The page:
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What Makes a Person Depressed?

By Edited Nov 3, 2015 0 0

Facts to Know About Depression

How Depression Can Speed Up Aging

sad woman's face

Depression is one of the most prevalent of diseases, and can be among the most debilitating, in serious cases rendering a person almost entirely unable to function. Even so, since depression is a disease that can be subtle, it often proceeds undiagnosed. The cause of depression can be physiologic and/or psychological. Although we imagine depression as a mental and emotional problem, many depressions in fact have underlying organic causes. For instance, people diagnosed with clinical depression often have low levels of the hormone serotonin in the brain, suggesting physiologic origin. Moreover, there are almost always physiological symptoms, including sluggishness, sleeplessness, loss of appetite, a general sense of helplessness or uselessness, and occasionally, suicidal tendencies.

People become more susceptible to depression as they age. It is also a disease that can lead to unnecessary aging. Depression typically affects women in menopause, both men and women who have newly retired, and anyone who's suffered a major aging event like a heart attack or diagnosis of cancer. Sometimes the trigger may be biological, sometimes sociological. For any reason, depression happens.

Depression is linked to an increased rate of arterial and cardiovascular aging. In a study made at Duke University, men and women who had heart disease and depression had a 69 percent higher rate of deaths from heart disease over the next 19 years than those who merely had heart disease and no depression. In some study, depressed people had a 54 percent increase in stroke rate over twenty-nine years. Other smaller studies have described similar effects of depression to increase arterial aging events, like impotence, memory loss, heart attacks, and strokes. Likewise, women suffering from depression have lower bone density, presumably from expanded levels of the stress hormone Cortisol, which is found in greater amounts in the blood of depressed people. In addition to causing rapid aging, the symptoms of depression—lethargy, sluggishness, a feeling that nothing in the world matters—lead to behaviors that can speed up aging. Depressed individuals are less likely to exercise, to eat a healthy diet, or to make any effort towards healthy living.

Women are twice as likely to be depressed as compared to men, though no one knows why. Hypotheses run the gamut. Some researchers think that women undergo more discrimination and usually have to juggle more social roles. Others see the disparity as stemming from biological (mostly hormonal) differences. About 10 percent of women suffer from depression during pregnancy, and a few suffer with postpartum depression after giving birth. Additionally, women tend to have a higher incidence of hypothyroidism, a physical condition also linked with depression.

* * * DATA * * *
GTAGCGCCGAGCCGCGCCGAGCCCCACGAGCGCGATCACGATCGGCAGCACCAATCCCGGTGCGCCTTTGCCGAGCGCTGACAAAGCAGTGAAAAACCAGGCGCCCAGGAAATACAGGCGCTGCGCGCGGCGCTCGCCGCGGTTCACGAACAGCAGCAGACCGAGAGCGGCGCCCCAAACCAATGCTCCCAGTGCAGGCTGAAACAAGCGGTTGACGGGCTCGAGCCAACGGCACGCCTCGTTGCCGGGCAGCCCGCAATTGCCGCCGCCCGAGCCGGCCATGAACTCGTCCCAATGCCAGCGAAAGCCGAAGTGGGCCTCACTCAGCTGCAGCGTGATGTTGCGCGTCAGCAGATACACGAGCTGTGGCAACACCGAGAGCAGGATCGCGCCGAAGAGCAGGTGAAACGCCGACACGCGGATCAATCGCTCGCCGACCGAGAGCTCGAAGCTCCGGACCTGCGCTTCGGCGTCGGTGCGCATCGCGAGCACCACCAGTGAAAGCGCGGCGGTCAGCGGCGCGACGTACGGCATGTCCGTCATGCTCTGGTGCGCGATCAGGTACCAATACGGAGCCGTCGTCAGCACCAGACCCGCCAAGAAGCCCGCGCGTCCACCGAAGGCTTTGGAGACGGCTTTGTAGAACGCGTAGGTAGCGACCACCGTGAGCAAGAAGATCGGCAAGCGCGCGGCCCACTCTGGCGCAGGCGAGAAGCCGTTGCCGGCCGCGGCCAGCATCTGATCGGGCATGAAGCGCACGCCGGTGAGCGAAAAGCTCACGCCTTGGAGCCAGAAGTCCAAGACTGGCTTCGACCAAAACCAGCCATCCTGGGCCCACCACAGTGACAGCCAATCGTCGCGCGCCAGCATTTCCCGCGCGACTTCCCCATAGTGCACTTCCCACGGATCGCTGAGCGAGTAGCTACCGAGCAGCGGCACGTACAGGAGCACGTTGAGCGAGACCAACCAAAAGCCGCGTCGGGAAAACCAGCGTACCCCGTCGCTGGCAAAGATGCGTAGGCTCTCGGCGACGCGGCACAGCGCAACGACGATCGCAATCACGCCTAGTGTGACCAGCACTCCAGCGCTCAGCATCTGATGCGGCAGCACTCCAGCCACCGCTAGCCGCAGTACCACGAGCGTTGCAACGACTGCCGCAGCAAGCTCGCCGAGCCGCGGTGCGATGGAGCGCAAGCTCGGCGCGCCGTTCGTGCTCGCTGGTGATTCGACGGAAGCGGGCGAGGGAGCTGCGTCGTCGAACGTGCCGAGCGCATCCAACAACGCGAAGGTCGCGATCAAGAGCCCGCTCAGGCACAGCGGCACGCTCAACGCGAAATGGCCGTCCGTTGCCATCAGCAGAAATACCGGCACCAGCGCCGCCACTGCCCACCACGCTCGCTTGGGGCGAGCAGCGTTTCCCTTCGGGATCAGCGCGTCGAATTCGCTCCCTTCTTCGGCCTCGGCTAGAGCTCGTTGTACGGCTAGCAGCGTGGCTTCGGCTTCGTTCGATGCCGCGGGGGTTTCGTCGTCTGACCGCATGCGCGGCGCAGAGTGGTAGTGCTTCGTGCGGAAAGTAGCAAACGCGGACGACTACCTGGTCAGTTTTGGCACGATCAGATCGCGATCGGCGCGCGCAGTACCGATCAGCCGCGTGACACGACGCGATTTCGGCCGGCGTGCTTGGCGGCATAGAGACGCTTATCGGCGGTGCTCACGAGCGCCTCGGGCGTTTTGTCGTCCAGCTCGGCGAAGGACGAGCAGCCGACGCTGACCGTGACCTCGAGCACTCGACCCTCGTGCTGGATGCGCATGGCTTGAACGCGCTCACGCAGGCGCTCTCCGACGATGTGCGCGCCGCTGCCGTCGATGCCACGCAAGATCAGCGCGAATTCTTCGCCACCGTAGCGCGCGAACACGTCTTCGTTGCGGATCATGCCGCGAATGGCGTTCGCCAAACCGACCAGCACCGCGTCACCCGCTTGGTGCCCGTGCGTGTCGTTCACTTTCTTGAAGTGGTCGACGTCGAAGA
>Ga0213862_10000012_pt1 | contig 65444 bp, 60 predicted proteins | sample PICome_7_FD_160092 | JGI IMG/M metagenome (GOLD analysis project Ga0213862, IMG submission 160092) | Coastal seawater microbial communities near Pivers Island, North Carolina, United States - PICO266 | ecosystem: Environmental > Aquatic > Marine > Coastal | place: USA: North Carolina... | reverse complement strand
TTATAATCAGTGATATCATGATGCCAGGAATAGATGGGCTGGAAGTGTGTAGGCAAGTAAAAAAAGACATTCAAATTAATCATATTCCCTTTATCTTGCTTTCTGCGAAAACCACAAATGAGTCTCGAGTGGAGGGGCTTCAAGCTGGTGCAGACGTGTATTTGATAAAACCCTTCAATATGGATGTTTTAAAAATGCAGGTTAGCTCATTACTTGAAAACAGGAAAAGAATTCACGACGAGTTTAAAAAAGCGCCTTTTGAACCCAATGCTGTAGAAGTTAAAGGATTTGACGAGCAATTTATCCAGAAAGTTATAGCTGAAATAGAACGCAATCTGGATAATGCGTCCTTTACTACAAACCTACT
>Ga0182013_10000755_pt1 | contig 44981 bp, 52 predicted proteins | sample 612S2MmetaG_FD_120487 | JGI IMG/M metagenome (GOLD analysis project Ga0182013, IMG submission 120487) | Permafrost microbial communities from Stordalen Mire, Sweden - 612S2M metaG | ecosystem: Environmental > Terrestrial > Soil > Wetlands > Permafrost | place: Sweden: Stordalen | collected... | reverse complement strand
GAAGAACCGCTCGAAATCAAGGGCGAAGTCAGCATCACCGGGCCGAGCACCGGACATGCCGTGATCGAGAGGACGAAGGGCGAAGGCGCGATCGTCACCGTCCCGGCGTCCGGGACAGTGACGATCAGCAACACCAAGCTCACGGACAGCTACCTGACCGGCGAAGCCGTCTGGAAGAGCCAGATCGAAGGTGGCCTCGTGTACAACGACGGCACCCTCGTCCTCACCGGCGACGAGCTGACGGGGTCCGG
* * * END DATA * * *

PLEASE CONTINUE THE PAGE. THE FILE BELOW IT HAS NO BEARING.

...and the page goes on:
Social stresses, like divorce or the death of a loved one can induce depression. Medications also could trigger depression, as can disease. Individuals recouping from heart attacks and strokes are recognized to be particularly prone to depression. Are the heart attack and its effects depressing, or is another factor responsible, like the medications taken? It is known that those who get depressed after heart attacks have a higher risk of further arterial aging. They have over twice the mortality rate in the 2 years that follow the heart attack compared to those who get depressed and recover from the depression, and over four times the mortality rate of those who don't get depressed. Treating depression using talk therapy and medications, and treating heart disease with medications that bring down arterial aging, like statins, appears to decrease both the depression and arterial aging.

The great news is that treatment for depression is 98 percent effective inside a few months of its initiation; this entails the accelerated aging that depression causes can be kept off. However, the greatest problem is that a lot of depressed people are usually unable to seek help on their own. If you suspect that somebody you care about is depressed, check more about the condition and see if you can get help for him or her. Be sure it's specialized help. Your primary care physician might be wonderful, but he or she is perhaps not the best person for detecting depression. The signs are subtle, and since depression was mostly misunderstood until the mid-1980s, many doctors weren't educated to recognize the disease. One recent study found that family doctors discovered depression in only approximately 35 percent of all cases. Thus, if you suspect that you or somebody you care about might be suffering from depression, get the right help. Psychiatrists, psychologists, and licensed therapists are all prepared to recognize the symptoms of depression and offer a lot of possible treatments.








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  1. Hammen, Constance L., and Ed Watkins Depression. 2nd ed.. England: England: Psychology Press, 2008.
  2. Oddenino, Kathy Depression: our normal transitional emotions. Annapolis: Joy Publications, 1995.

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